Regional differences in aorta of goat (capra hircus).
Ogeng'o, Julius A
Malek, A K
Kiama, S G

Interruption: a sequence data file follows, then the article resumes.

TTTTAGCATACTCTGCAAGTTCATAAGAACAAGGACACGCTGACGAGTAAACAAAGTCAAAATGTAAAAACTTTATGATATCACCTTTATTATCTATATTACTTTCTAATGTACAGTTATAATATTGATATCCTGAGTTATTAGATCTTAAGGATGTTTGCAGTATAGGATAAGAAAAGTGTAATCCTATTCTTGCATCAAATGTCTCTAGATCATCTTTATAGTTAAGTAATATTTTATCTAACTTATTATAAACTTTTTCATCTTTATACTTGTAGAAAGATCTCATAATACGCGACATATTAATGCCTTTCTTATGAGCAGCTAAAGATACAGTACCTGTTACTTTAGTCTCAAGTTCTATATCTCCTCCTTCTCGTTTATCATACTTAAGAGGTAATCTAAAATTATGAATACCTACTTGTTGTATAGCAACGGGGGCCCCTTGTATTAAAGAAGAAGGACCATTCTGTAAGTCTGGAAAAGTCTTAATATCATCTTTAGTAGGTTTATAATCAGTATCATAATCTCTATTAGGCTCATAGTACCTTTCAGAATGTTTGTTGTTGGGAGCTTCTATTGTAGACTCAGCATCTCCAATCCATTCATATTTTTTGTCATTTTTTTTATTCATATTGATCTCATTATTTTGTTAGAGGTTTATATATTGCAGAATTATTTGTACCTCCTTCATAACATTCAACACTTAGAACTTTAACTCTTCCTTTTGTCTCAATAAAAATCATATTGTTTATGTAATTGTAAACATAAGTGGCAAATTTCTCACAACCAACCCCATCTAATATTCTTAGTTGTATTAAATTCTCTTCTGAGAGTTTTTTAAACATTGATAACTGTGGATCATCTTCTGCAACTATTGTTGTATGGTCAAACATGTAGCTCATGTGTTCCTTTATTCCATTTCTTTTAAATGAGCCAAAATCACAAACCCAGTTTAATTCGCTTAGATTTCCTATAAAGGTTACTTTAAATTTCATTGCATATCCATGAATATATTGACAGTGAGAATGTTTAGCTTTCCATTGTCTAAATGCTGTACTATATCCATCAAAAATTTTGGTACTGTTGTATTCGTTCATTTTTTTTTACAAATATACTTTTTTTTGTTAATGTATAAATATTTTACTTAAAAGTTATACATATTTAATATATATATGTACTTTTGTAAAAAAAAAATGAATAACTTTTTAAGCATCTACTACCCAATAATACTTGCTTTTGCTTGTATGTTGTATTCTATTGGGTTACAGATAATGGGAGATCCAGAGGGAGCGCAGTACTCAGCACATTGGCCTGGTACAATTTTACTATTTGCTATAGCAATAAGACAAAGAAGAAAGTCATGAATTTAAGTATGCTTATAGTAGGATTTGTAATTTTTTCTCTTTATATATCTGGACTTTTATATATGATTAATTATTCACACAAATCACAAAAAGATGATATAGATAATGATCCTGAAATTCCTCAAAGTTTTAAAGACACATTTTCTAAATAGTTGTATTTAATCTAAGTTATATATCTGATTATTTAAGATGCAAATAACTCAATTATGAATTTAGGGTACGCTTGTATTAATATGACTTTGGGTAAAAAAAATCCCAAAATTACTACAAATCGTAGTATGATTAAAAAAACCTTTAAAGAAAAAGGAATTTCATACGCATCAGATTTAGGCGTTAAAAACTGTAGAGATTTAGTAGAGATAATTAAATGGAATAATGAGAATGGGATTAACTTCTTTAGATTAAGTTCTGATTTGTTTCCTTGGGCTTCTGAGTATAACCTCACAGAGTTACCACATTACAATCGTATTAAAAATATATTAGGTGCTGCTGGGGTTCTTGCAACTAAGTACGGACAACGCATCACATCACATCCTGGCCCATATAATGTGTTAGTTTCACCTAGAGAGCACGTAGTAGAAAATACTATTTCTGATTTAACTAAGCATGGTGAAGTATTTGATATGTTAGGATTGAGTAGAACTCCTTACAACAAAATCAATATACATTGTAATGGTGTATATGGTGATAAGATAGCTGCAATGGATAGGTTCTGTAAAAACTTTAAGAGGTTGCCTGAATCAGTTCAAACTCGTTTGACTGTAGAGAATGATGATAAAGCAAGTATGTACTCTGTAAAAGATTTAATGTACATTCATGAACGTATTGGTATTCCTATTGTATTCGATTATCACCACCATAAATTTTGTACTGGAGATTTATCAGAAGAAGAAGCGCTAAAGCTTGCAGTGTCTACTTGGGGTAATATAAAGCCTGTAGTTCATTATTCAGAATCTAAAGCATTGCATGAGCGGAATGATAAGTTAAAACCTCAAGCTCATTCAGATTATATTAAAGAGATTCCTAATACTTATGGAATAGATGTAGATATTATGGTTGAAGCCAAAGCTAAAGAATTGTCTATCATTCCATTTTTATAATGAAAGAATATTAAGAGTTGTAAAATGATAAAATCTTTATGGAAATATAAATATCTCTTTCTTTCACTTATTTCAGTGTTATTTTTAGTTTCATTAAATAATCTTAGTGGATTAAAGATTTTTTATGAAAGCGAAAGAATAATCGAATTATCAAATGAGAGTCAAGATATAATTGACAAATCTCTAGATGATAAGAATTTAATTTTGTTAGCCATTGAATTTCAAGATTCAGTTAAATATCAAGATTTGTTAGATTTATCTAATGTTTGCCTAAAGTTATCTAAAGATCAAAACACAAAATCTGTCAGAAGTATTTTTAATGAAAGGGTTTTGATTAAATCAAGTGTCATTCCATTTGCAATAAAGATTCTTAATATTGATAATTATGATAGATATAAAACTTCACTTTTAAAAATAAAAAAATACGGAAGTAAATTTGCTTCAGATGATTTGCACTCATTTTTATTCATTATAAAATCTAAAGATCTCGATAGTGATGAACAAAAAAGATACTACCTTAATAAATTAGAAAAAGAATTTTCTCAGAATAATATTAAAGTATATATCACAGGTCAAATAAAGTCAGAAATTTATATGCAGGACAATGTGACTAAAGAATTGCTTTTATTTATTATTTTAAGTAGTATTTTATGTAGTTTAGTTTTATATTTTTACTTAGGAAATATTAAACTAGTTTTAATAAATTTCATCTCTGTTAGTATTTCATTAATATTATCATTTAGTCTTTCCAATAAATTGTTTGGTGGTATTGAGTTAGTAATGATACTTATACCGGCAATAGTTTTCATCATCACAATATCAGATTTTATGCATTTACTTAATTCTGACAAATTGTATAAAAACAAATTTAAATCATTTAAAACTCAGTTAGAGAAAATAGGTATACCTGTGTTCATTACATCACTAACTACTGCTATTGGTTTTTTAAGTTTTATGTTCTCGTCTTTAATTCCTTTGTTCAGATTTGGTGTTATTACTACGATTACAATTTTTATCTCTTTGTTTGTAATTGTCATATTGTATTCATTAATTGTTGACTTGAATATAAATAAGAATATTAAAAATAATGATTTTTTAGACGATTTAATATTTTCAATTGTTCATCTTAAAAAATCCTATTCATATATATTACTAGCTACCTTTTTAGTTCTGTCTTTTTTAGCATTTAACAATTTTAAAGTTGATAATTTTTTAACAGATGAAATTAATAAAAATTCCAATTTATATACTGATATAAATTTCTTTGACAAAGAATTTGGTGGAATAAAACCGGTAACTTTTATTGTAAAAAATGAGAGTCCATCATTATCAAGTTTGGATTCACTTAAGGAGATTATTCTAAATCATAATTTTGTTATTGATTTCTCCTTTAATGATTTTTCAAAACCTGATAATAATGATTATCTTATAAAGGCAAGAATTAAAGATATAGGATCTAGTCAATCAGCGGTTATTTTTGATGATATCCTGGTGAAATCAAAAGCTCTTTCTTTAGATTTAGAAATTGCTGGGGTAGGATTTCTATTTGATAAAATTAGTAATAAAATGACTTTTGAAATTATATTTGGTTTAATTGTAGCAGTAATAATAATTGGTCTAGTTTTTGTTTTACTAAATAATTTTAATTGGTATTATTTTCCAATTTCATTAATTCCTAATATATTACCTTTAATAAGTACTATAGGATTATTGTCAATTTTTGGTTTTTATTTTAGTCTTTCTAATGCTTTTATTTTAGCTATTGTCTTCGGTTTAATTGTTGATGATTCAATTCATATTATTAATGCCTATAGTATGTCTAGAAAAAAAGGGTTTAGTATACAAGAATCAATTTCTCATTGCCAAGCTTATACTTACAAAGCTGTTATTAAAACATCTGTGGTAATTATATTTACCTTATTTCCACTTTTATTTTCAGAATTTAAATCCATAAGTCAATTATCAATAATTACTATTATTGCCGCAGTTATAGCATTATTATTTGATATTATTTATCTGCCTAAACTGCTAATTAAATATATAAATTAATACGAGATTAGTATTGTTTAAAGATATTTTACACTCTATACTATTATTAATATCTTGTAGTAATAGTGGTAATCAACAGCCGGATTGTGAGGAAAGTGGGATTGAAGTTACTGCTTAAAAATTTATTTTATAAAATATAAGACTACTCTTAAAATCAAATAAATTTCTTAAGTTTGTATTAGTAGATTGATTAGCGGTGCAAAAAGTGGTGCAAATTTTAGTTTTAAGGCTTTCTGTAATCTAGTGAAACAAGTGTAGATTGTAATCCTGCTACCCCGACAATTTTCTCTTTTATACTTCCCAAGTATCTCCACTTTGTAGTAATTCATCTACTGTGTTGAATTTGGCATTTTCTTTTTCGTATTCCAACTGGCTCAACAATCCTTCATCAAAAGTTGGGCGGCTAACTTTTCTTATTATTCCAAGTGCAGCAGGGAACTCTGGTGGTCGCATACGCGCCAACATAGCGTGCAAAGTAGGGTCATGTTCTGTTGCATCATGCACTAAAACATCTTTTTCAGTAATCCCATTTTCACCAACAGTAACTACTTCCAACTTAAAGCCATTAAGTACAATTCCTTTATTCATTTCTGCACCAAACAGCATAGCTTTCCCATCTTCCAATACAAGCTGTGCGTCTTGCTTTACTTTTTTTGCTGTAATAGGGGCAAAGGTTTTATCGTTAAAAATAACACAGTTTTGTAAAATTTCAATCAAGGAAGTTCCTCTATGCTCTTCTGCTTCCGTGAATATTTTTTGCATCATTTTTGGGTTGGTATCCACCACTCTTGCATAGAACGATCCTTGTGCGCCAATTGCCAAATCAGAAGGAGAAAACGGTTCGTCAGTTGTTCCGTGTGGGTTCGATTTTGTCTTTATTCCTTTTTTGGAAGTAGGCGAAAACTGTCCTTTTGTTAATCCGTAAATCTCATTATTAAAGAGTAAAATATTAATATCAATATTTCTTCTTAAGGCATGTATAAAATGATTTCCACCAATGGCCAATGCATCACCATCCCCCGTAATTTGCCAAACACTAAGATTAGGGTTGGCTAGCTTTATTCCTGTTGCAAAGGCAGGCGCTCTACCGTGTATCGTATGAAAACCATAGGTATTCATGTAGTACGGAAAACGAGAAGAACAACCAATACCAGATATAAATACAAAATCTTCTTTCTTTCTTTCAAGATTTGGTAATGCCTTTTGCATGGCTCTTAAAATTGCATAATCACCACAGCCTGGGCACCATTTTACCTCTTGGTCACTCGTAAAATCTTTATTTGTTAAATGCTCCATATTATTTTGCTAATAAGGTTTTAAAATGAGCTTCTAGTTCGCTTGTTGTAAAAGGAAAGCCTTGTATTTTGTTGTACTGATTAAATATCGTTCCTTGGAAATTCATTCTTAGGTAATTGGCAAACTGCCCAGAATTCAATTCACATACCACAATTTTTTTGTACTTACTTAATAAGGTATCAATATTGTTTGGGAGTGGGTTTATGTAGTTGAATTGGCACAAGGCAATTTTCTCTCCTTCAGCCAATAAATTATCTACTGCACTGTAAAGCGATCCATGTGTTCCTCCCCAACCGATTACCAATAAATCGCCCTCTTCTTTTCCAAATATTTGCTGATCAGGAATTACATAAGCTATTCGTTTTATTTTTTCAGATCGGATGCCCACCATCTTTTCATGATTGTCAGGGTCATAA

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Regional differences in the aortic wall are important in explaining the physicomechanical properties and disease distribution in this artery. The goat is a suitable model for studying cardiovascular disease, but the regional features of its aorta are scarcely reported. The purpose of the study was therefore to describe the regional differences in the wall of its aorta. Sixteen healthy adult male domestic goats (capra hircus) were euthanised with intravenous sodium pentabarbitone and specimens obtained from the ascending, arch, each vertebral level of descending thoracic, and various segments of abdominal aorta. The specimens were fixed in 10% formaldehyde solution and routinely processed for paraffin embedding. Seven micron thick sections were stained with Mason's Trichrome and Weigert Resorcin Fuchsin stains. Light microscopic examination revealed that the aortic wall consists of tunica intima comprising endothelium, subendothelial zone and internal elastic lamina, media, and adventitia. Endothelium comprises flat and round endotheliocytes. The population of round cells declines as the internal elastic lamina increases in prominence caudally. Tunica media in ascending, arch, and proximal thoracic aorta comprises two zones: namely a luminal elastic and adventitial musculo-elastic zone, in which muscle islands interrupt some elastic lamellae. These islands progressively diminish caudally until by the eleventh thoracic vertebra they are only patchy. Beyond this point and in the abdominal aorta they are absent and tunica media consists of regular concentric elastic lamellae. Tunica adventitia, on the other hand, increases in thickness and elastic fibre content caudally. Regional variations exist in all three layers of goat aorta. The nature of these differences suggests that they are related to haemodynamic factors. Furthermore, the variations may form the basis for regional differences in physicomechanical strength and disease distribution along the aorta